Well, this posting of prostitution and disease during the Joseon era has something to do with giving but it is definitely not something I want for Christmas:

Gonorrhea was very common – so common, in fact, that it had no social stigma attached to it.  Allen claimed that syphilis – known as the “Chinese disease” – was “common and every present” and found not only in men, women and children, but even amongst the eunuchs.  It was a chief culprit in the large number of miscarriages experienced by Korean women and those pregnancies that went full-term often bore children with “ugly, notched teeth and strumous affections.”

Korea doctors had several methods of dealing with these diseases including arsenic and a mixture made from mercury.  One Western doctor speculated that Korean doctors did successfully treat the disease but at times when overboard with their treatment resulting in “severe salivation, ulceration of gums, loss of teeth, and so forth.”  It was, according to him, “bringing a good thing into dispute and emphasizing the truth that sin is transgression or going beyond.”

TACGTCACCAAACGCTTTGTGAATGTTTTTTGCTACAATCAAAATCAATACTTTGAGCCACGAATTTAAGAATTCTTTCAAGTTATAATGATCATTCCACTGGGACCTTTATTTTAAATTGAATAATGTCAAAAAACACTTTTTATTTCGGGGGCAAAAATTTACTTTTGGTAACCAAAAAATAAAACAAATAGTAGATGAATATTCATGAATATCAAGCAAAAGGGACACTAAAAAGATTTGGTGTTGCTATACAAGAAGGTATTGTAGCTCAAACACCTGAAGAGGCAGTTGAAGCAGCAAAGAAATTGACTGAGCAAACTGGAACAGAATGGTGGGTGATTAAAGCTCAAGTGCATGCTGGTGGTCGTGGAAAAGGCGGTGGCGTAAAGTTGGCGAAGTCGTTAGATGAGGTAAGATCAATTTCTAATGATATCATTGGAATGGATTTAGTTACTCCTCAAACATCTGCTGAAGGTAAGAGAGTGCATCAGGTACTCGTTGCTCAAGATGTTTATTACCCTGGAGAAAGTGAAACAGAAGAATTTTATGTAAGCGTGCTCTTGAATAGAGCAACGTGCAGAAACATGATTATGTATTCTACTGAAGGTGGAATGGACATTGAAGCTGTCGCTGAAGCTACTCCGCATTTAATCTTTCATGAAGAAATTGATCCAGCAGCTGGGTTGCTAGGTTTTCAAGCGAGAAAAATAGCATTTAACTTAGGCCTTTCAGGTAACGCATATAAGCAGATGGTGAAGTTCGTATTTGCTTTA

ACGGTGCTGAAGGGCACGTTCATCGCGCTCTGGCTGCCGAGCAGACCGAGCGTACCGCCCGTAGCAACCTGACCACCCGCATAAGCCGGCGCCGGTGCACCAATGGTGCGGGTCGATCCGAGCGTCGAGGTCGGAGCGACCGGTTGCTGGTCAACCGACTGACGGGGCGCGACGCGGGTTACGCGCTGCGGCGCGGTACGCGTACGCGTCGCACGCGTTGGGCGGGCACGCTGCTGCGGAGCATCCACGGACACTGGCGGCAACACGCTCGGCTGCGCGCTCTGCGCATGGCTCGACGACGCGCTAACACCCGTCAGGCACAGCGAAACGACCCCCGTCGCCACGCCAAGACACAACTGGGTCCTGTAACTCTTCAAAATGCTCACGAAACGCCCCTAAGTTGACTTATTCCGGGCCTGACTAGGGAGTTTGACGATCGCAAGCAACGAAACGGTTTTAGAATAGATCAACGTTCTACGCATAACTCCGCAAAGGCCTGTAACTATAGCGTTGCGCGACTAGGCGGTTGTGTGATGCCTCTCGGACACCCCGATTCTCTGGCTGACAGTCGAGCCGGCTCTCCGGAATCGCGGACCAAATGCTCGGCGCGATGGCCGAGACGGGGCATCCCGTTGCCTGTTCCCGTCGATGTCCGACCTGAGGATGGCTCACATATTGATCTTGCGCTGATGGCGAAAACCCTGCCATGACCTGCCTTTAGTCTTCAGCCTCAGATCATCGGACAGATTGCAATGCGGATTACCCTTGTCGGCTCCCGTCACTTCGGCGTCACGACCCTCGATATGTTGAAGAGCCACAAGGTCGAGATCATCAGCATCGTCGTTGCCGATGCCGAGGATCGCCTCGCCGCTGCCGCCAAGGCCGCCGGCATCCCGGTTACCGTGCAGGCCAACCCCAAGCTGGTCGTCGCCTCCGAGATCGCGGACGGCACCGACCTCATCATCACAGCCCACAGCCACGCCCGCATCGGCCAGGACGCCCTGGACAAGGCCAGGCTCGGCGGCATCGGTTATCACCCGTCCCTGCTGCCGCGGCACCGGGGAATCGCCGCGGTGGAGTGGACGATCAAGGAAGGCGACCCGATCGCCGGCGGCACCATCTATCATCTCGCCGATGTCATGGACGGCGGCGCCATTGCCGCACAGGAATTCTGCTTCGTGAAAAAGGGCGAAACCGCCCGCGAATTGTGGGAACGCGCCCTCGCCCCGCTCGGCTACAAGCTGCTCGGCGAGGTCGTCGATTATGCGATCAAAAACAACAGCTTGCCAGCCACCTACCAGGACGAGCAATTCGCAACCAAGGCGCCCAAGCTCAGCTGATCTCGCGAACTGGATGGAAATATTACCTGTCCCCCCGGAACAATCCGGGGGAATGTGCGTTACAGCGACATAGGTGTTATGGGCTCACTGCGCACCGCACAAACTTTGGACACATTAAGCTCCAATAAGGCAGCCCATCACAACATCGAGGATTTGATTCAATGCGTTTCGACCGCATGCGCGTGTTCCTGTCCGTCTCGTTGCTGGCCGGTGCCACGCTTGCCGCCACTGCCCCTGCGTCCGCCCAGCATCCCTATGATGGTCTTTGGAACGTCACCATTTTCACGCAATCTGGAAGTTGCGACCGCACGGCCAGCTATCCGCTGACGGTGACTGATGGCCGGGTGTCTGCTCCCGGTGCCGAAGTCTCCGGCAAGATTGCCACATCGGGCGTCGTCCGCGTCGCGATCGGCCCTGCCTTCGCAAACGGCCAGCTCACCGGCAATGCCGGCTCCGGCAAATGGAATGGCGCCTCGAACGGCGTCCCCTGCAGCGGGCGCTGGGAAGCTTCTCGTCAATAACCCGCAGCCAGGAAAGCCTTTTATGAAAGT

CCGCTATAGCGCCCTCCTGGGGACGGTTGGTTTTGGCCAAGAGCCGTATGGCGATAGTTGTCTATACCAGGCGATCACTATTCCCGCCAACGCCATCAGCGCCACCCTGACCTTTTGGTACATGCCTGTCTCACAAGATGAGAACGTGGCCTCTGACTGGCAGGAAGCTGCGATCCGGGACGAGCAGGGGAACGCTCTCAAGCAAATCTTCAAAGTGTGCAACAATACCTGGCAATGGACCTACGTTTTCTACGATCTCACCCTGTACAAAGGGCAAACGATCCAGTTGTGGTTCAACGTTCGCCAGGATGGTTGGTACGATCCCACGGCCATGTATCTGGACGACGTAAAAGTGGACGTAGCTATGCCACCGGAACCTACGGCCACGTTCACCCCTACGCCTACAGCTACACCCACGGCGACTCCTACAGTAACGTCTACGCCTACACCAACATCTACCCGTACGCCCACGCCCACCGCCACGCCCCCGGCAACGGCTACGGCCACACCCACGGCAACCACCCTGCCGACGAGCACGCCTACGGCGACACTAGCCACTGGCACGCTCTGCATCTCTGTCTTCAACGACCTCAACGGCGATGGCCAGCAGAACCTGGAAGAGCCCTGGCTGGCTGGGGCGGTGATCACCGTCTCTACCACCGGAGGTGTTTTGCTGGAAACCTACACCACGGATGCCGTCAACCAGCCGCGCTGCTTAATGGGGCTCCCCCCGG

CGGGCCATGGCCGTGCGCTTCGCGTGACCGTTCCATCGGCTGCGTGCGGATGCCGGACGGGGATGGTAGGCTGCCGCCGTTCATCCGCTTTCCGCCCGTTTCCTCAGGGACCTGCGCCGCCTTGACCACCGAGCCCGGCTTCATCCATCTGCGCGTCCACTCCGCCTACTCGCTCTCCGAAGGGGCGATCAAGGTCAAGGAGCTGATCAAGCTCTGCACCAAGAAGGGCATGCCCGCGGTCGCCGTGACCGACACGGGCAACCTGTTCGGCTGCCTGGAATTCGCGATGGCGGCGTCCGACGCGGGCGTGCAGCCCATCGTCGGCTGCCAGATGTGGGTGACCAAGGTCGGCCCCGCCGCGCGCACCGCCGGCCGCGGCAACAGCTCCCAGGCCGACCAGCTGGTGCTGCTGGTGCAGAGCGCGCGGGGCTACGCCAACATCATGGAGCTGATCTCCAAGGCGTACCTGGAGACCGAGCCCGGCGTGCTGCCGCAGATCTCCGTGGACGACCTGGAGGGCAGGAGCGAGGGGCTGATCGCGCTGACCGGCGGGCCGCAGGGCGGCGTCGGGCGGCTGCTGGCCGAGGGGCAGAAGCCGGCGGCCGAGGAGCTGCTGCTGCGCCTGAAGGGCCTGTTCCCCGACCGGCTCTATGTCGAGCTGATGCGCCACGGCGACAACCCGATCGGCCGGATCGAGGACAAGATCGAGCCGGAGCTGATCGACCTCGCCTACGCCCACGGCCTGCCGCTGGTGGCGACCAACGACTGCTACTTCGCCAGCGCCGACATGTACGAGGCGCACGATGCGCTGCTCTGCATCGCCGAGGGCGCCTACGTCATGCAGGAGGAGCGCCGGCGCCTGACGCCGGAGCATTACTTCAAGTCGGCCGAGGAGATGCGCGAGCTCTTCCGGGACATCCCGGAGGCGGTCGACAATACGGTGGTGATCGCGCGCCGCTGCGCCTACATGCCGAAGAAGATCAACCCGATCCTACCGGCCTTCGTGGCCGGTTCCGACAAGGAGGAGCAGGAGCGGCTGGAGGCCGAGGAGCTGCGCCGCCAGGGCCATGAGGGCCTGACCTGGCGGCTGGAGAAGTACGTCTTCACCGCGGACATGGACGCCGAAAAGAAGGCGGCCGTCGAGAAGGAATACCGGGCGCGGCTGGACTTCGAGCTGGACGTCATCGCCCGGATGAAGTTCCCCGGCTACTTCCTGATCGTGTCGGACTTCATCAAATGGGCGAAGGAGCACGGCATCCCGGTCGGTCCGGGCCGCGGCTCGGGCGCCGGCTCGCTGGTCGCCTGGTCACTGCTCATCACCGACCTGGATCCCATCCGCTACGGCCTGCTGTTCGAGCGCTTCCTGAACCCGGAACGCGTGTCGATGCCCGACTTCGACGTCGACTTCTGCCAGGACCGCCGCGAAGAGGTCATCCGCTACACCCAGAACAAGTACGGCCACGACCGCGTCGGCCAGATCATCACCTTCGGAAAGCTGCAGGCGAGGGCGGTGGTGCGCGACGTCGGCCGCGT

May Korean sufferers went to Western doctors only after traditional Korean medicine failed.  Allen reported that “victims of sexual excess” often presented themselves only to alleviate their symptoms of painful urination.

The Korean  sufferers “seemed to know that their troubles were due to their own irregularities, yet they would not acknowledge that their imprudence amounted to what would be considered over-indulgence from a European standpoint.”

All in all a nasty subject but….for those with interest….you can read the rest of the article here – at Korea Times